Why Don’t We Check You In Right Now?

Wednesday morning I awoke still feverish and with a worsening cough from deep within my chest.  Realizing that rest and plenty of fluids were proving insufficient to overcome this illness, I went to Bangkok Hospital to see a doctor.

Two hours, a chest x-ray, and a battery of blood work later, the doctor said that there looked to be a small infection in my left lung and that while she didn’t think it was pneumonia it would be best if I checked into the hospital right there and then so they could start an IV antibiotic.

I explained that right there and then wasn’t going to work.  For one thing, I had Tawn’s car with me, which he would need.  For another, I didn’t have my computer or any reading material with me and at the very least I would need to let my manager know that I was going to be out for a few days.  She didn’t seem to keen on that idea but she finally relented and gave me an oral antibiotic and instructions to return Thursday morning to check on the progress.

As she only prescribed me two pills and they are taken twice a day, I assume her intention is to check me into the hospital Thursday morning.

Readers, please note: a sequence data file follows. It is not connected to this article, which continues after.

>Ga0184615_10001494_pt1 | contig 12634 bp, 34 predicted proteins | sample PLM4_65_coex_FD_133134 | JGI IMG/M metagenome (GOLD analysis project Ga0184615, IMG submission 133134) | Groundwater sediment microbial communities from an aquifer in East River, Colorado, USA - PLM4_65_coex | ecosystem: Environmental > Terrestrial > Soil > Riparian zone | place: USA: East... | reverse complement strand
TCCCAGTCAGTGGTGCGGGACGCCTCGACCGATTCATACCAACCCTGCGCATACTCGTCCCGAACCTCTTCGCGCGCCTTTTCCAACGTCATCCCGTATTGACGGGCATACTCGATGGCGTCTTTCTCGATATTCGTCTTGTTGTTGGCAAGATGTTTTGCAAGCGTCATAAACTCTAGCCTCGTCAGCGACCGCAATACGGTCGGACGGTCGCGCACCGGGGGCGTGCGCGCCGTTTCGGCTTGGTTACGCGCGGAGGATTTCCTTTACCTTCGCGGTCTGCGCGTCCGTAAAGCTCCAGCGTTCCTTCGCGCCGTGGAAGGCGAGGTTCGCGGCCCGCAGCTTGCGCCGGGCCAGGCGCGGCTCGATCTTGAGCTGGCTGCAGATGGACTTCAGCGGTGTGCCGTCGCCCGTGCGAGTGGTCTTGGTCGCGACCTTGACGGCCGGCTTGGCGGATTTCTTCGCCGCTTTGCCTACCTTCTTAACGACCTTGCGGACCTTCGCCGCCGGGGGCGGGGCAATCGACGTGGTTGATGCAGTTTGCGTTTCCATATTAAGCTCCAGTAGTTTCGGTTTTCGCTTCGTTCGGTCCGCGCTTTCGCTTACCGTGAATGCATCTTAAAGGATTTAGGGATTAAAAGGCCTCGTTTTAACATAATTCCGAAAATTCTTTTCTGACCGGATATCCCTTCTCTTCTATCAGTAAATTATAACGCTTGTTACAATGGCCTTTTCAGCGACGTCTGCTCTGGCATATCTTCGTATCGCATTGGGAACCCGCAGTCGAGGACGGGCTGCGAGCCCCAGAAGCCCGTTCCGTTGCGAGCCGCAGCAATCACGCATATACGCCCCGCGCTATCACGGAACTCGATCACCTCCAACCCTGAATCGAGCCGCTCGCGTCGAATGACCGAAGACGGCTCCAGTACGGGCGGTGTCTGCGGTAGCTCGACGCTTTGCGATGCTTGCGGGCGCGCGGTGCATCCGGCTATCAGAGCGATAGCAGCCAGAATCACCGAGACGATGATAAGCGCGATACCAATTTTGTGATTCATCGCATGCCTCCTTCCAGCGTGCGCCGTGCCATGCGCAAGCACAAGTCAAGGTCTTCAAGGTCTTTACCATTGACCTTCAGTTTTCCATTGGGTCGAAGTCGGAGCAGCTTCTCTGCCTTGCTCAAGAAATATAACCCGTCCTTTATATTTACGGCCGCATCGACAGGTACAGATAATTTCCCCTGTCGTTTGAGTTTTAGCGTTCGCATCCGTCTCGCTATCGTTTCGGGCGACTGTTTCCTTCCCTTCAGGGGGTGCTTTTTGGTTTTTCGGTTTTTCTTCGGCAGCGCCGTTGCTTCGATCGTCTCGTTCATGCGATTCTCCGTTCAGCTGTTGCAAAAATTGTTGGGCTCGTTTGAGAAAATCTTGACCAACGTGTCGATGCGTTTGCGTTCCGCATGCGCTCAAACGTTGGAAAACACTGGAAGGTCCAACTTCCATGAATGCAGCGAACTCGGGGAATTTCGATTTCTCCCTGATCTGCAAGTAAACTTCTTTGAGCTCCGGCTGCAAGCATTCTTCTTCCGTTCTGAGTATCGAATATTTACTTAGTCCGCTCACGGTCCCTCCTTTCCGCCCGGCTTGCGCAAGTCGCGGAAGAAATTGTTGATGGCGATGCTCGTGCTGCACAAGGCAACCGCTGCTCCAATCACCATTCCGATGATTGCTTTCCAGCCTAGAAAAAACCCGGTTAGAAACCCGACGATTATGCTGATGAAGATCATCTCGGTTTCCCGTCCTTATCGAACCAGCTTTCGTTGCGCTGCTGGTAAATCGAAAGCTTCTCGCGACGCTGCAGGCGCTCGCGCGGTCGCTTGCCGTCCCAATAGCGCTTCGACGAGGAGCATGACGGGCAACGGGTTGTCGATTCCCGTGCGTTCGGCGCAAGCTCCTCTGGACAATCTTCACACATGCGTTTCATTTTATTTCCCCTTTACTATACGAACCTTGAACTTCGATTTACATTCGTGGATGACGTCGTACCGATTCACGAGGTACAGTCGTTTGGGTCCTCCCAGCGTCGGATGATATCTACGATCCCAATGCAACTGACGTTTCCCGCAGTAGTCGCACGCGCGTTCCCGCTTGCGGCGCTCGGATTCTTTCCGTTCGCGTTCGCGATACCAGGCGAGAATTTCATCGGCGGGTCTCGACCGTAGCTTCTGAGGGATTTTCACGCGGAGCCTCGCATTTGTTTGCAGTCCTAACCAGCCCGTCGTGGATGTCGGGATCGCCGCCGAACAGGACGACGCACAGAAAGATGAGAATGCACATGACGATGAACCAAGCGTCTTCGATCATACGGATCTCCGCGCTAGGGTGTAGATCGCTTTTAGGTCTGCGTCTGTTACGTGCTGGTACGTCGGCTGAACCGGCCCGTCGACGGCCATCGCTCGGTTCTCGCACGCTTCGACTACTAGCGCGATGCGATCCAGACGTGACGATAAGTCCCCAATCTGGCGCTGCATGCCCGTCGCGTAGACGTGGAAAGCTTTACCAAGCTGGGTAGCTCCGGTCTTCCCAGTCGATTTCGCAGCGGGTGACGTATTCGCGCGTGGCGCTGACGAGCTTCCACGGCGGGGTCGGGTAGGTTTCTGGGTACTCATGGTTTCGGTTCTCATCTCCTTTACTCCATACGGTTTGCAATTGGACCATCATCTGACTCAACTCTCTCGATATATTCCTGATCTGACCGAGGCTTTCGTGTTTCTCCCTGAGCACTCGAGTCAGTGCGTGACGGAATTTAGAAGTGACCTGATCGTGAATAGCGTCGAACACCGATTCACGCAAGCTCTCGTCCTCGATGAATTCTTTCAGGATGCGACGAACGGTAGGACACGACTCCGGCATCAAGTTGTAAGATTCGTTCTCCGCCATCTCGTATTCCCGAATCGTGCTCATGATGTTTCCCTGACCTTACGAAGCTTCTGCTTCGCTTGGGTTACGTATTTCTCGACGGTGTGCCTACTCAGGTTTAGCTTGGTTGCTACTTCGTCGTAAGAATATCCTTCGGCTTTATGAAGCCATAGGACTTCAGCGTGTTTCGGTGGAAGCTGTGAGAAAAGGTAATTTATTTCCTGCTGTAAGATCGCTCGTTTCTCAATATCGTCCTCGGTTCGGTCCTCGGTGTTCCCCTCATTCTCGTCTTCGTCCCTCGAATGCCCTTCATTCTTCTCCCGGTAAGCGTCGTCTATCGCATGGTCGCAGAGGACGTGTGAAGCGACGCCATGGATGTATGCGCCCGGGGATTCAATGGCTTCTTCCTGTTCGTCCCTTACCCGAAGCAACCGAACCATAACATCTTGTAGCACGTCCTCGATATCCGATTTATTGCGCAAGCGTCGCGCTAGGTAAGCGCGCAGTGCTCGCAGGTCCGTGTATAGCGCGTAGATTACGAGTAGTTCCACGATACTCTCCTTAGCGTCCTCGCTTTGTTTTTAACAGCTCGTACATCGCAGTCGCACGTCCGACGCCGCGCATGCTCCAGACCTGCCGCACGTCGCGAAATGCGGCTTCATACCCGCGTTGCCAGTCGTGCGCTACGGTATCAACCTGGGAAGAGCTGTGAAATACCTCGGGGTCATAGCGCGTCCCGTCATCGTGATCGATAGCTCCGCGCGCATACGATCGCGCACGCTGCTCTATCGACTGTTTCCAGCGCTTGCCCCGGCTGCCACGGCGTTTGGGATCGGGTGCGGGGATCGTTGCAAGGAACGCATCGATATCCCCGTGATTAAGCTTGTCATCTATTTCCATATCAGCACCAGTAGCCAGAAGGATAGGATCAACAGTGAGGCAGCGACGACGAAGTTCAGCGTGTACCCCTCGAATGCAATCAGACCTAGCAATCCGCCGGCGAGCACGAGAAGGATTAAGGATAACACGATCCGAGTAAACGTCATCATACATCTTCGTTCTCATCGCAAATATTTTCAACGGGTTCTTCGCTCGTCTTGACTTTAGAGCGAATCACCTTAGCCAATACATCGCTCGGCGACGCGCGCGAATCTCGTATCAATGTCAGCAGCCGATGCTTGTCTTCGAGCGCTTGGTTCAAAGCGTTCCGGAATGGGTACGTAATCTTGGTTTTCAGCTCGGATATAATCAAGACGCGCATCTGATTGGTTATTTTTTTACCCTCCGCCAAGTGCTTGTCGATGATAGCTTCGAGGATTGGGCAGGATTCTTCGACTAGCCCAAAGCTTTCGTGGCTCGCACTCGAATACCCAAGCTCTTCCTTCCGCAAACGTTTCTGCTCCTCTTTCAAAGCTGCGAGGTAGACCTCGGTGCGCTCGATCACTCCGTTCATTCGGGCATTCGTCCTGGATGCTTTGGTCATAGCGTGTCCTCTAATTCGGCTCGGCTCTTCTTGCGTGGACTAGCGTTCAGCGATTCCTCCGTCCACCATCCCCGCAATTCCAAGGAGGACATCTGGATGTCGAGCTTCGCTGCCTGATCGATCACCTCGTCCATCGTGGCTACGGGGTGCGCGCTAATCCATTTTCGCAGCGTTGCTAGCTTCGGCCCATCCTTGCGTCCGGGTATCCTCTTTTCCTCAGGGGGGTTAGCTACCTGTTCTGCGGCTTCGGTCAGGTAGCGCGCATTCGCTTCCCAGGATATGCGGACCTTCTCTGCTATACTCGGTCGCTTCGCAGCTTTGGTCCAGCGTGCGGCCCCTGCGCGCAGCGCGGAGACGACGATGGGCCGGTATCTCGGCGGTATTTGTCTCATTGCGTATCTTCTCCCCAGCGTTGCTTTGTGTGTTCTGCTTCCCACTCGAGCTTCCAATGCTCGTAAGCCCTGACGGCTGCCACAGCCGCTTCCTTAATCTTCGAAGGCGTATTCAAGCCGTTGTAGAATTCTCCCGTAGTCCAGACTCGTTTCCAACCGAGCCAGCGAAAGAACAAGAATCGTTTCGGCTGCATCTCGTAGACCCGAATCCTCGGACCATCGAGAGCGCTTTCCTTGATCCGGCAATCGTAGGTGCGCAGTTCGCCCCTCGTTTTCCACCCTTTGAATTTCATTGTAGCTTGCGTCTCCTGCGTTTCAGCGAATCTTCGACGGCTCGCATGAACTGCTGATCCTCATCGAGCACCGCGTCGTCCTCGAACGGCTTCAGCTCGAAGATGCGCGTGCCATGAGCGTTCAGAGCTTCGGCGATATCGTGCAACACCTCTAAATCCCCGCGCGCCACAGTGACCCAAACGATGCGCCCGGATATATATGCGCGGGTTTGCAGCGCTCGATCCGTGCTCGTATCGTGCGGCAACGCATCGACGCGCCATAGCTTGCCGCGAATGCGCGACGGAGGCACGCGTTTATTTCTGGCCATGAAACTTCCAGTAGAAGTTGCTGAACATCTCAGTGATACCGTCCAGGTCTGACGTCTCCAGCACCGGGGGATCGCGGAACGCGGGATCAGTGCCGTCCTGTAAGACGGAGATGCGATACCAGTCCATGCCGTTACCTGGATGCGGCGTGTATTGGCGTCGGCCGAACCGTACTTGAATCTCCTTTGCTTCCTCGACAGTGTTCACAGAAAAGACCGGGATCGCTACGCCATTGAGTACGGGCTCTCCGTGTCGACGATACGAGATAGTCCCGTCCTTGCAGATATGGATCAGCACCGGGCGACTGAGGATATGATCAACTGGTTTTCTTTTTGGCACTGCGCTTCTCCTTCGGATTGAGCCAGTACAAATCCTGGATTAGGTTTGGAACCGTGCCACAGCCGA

I’m not opposed to checking into the hospital if that’s the best course of action.  I am concerned, though, that her decision may be based both on taking the most aggressive course of treatment as well as a realization that my local insurance provider will pay for inpatient treatment but not outpatient treatment, so they stand to earn more by having me check in.

We’ll see how this plays out, but maybe I’ll be writing some entries soon about my first time staying in a hospital.

On an interesting note, the amount I paid for today’s chest xray, the blood work, prescriptions and doctor’s visit (none of which was covered by insurance since it was outpatient) was only US$57.  I think in the US my co-payment would have been higher than that.